A Rather Af­ford­able Flag­ship Smart­phone

Xiaomi Mi 3


Upon first han­dling the Mi 3, we felt that it had an un­canny re­sem­blance to cer­tain phones we’ve re­viewed. The curvy sides of the Mi 3 and the speaker grille at the cen­ter bot­tom sec­tion are de­sign trade­marks of Nokia’s Lu­mia smart­phones, es­pe­cially the older Lu­mia 800 and 900. Its han­dling how­ever, is good, per­haps even a tad bet­ter than the Lu­mia phones due to the fact that the Mi 3 is quite thin at 8.1mm and weighs 145g.

As Xiaomi’s flag­ship de­vice, the Mi 3 ob­vi­ously ranks bet­ter than the Redmi in de­sign and build qual­ity. It ri­vals most An­droid flag­ship smart­phones ex­cept the ASUS PadFone In­fin­ity and HTC One, which have an alu­minum uni­body. The Mi 3 has an outer shell made of plas­tic, with an in­ter­nal mag­ne­sium al­loy struc­ture en­cased in three lay­ers of graphite, giv­ing it a solid feel and metal­lic ap­pear­ance. Sand­blasted fin­ish­ing keeps the Mi 3 clean of fin­ger­prints and smudges.

Un­like the Redmi though, the Mi 3 does not have a re­mov­able back cover, a re­mov­able bat­tery, dual-SIM sup­port or mem­ory card slot. The model sold in Sin­ga­pore comes with 16GB in­ter­nal stor­age, though ac­tual avail­able space is about 12.28GB.

The Mi 3 is equipped with a 5-inch Full-HD (1,920 x 1,080 pix­els) IPS dis­play, which is on-par with al­most all An­droid flag­ship smart­phones we’ve seen so far in­clud­ing the up­com­ing Sam­sung Galaxy S5 and Sony Xpe­ria Z2. While the dis­play is gen­er­ally as good as most of its ri­vals, we find its bright­ness to be a lit­tle lower than the rest.

Pre­loaded on the Mi 3 is Xiaomi’s MIUI V5, a cus­tom­ized op­er­at­ing sys­tem (OS) based on Google An­droid. One key sell­ing fea­ture of MIUI is its huge list of fea­tures that al­lows you to have to­tal con­trol over your phone. Themes are no doubt the most pop­u­lar and per­haps, the most defin­ing fea­ture of MIUI.

There are over 4,000 themes to choose from, and the de­gree of at­ten­tion and de­tails poured into them are jaw drop­ping. When us­ing themes, you have to take note of their file sizes as graphic in­ten­sive themes usu­ally take up more space. In ad­di­tion, they tend to slow down the phone sig­nif­i­cantly be­cause more sys­tem re­sources are needed to run these themes.

MIUI also of­fers you the op­tions to grant per­mis­sions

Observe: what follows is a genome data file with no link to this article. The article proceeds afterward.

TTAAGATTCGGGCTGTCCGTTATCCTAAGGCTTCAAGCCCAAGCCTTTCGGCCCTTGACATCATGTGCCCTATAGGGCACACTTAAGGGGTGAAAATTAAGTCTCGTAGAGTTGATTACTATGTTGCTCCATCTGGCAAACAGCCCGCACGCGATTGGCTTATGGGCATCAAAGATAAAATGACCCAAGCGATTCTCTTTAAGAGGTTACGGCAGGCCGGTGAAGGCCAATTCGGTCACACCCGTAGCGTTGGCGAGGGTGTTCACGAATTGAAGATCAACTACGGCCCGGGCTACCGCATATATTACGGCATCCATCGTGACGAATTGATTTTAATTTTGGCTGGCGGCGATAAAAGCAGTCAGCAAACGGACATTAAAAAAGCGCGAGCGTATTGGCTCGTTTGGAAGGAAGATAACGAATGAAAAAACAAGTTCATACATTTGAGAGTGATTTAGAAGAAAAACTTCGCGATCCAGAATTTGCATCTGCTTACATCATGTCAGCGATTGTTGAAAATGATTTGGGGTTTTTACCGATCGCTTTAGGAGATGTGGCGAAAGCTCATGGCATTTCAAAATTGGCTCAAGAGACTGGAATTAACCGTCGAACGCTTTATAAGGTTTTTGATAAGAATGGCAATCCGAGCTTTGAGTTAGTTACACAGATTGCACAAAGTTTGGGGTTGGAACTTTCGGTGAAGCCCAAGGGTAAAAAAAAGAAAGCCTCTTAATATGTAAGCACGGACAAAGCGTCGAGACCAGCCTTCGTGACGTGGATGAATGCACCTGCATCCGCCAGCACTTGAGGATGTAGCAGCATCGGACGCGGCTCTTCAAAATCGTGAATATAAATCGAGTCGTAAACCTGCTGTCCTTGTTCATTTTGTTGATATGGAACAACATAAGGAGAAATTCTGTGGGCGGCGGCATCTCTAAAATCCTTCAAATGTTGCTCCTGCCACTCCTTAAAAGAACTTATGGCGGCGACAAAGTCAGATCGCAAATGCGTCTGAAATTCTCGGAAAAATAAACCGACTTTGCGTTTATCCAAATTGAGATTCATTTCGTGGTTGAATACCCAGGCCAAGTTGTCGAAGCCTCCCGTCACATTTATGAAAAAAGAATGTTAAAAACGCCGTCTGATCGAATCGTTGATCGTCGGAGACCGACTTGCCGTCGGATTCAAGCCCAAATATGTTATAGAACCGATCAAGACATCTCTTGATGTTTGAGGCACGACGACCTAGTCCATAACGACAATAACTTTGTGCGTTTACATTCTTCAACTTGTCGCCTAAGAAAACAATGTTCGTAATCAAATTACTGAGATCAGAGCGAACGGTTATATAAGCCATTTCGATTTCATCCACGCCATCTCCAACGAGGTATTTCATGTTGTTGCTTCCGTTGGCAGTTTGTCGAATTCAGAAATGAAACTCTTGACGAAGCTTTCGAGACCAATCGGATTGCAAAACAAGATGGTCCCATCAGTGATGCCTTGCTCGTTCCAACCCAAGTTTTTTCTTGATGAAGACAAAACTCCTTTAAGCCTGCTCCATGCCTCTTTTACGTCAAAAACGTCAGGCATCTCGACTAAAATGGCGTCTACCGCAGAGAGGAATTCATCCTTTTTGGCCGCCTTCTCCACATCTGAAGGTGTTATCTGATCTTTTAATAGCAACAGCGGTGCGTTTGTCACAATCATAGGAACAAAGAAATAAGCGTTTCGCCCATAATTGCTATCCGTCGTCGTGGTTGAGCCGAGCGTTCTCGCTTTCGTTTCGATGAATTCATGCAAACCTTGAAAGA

for ev­ery app on the phone. By do­ing so, you can con­trol how your apps be­have on your de­vices. Fine grain app per­mis­sions can be set such as whether to al­low an app ser­vice to start up on boot, or its ac­cess to con­tacts, net­works and sys­tem ser­vices.

The Mi 3 is pow­ered by a Qual­comm Snap­dragon 800 (MSM8274AB) quad-core 2.3GHz pro­ces­sor with 2GB RAM. The key dif­fer­ence be­tween this pro­ces­sor and that of the LG Nexus 5 or Sam­sung Galaxy S4 with LTE+ is net­work sup­port; the 8274AB does not sup­port 4G LTE con­nec­tiv­ity.

While the Mi 3 runs more smoothly than the Redmi, it still feels a tad slower than Nexus de­vices. If you change the power mode on the Mi 3 to Power Sav­ing, the slow-down in oper­a­tion is no­tice­able.

Its 13-megapixel rear cam­era de­liv­ers good im­age qual­ity with plenty of de­tails and min­i­mal noise, thanks to its f/2.2 aper­ture, 28mm wide an­gle lens and 5-el­e­ment lens con­struc­tion.

Even though the Mi 3 has a 3,050mAh bat­tery, its mileage is only aver­age with an up­time of 5 hours and 44 min­utes in our bat­tery test. Un­der real world us­age con­di­tions though, it had no prob­lems last­ing us through a day at work.

Priced at $419, the Mi 3 of­fers great per­for­mance with all the re­quired ba­sic fea­tures at an af­ford­able price tag. Aside from the lack of 4G and mem­ory card slot, the Mi 3 is a great deal for con­sumers who want flag­ship specs and ad­vanced cus­tomiz­abil­ity with­out burn­ing a hole in their pock­ets.

Xiaomi de­signed the Sin­ga­pore theme specif­i­cally for its in­ter­na­tional launch here.


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